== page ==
“Same Time, Same Place” does a fine job of doubling back when necessary to show how all the characters are sharing spaces without realizing it. There’s a nice moment early in the episode where Willow hears a door close and drops her address book, while downstairs Buffy, Xander and Dawn close the door and hear the address book drop. And later, once Willow tracks Gnarl to a nearby cave at roughly the same time that Dawn, Spike, Buffy and Xander do, they all mill about Gnarl’s lair, unbeknownst to each other.
Well, Dawn doesn’t. She gets slashed by Gnarl and paralyzed, so Buffy and Xander have to rush her back home, where they run into Anya, who points out that Dawn’s body is posable, and mentions casually that Willow is probably back at the cave. There, Willow has been paralyzed by Gnarl, who taunts her by saying that her friends have left her to die in one of most gruesome ways imaginable.
As with last week’s big Spike speech in the church, I though the Gnarl/Willow conversation in the cave was a powerful scene that would’ve been even more powerful at about half the length. That said, the monster effects on Gnarl are awesomely disgusting, and the scene pays off beautifully when Buffy returns to vanquish Gnarl and Willow realizes that her friends didn’t leave her after all. The joy on Willow and Buffy’s faces as the finally see each other again makes all the obstacles put in their way worth it. The moment is one of sweet relief.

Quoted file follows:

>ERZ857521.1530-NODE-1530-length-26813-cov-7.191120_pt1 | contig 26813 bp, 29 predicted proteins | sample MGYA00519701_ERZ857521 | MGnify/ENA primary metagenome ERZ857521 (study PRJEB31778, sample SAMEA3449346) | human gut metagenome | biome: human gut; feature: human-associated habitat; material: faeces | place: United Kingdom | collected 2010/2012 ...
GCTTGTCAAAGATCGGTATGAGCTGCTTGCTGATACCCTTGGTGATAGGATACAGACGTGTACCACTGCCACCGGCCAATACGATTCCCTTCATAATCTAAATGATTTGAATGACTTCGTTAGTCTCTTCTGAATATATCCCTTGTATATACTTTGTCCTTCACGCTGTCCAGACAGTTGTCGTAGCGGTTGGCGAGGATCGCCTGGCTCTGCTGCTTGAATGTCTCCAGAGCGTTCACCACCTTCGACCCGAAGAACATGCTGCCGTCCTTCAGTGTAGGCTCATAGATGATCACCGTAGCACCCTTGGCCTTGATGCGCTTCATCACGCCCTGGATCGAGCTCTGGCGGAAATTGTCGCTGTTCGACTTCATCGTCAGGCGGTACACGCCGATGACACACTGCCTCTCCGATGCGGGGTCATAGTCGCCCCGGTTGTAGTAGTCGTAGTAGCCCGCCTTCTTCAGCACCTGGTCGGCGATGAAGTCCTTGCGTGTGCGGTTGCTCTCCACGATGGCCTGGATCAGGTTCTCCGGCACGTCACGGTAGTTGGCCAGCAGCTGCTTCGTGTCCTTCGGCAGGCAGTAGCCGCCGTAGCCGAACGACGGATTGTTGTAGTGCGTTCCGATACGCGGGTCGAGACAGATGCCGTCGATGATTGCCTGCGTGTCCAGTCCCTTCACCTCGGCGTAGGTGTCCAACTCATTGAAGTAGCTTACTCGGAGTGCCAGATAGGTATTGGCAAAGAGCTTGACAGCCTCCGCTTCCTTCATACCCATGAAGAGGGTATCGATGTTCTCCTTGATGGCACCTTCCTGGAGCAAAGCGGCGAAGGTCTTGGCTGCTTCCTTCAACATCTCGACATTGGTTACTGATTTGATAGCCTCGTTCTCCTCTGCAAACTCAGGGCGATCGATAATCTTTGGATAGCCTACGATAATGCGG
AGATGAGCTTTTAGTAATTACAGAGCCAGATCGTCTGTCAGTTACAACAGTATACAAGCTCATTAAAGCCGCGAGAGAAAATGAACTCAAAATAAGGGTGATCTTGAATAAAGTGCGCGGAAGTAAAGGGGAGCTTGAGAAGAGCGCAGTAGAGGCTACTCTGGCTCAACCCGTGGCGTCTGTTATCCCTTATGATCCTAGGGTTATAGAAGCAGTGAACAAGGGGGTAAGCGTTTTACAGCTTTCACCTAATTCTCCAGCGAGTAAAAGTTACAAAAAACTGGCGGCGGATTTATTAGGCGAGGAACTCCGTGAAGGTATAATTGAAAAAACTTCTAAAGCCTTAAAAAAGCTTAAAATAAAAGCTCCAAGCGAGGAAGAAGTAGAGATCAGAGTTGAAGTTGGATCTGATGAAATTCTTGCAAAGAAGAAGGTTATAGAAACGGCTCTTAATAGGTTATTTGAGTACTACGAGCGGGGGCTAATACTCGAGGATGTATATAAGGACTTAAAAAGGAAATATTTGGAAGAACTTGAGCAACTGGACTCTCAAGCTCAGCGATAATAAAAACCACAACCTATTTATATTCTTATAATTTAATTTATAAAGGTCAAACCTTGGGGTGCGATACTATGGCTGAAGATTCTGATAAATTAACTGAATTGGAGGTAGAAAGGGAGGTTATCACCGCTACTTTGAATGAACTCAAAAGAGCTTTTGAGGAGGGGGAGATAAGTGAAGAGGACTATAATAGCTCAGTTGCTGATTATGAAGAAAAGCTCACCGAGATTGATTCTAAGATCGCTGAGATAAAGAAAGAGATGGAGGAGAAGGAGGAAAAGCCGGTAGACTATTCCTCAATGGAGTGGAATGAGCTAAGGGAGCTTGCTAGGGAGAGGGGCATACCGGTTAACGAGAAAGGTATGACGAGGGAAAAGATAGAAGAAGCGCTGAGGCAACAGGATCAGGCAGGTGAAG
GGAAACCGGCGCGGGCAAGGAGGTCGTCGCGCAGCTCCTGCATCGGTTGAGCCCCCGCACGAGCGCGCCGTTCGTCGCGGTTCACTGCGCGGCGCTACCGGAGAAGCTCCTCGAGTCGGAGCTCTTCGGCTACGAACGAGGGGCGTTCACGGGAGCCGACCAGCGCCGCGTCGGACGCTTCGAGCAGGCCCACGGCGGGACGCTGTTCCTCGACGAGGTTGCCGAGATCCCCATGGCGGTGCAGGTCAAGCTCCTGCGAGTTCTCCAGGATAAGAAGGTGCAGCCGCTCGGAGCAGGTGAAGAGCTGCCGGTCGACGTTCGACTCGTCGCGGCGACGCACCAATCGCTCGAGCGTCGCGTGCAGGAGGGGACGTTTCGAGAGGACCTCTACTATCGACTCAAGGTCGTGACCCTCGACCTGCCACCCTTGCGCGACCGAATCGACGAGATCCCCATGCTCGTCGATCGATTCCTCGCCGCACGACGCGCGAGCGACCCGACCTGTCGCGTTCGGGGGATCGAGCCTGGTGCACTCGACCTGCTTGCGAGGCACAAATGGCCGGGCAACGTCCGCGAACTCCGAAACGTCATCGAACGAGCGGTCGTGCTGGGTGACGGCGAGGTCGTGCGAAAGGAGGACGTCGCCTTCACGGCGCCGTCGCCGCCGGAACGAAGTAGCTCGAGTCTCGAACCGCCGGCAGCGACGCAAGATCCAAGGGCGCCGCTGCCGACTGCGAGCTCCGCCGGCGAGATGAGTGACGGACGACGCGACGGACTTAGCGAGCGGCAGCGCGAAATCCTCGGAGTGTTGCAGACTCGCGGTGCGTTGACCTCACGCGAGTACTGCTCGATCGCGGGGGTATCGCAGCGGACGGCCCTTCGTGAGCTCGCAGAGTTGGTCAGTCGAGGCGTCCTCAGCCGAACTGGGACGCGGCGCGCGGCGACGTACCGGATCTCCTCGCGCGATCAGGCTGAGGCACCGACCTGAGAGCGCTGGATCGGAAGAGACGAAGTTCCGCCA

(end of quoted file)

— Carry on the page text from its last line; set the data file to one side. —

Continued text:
Of course, given that this is Buffy The Vampire Slayer, we’ll see how long the good feeling lasts. But as a fan, I was happy for at least a glimpse of the way things used to be. I guess I’m with Xander, who didn’t seem all that concerned about what Willow would be like when she came back from England. I too would stand at the airport with my yellow-crayoned sign, ready to say, “Hi, Will.”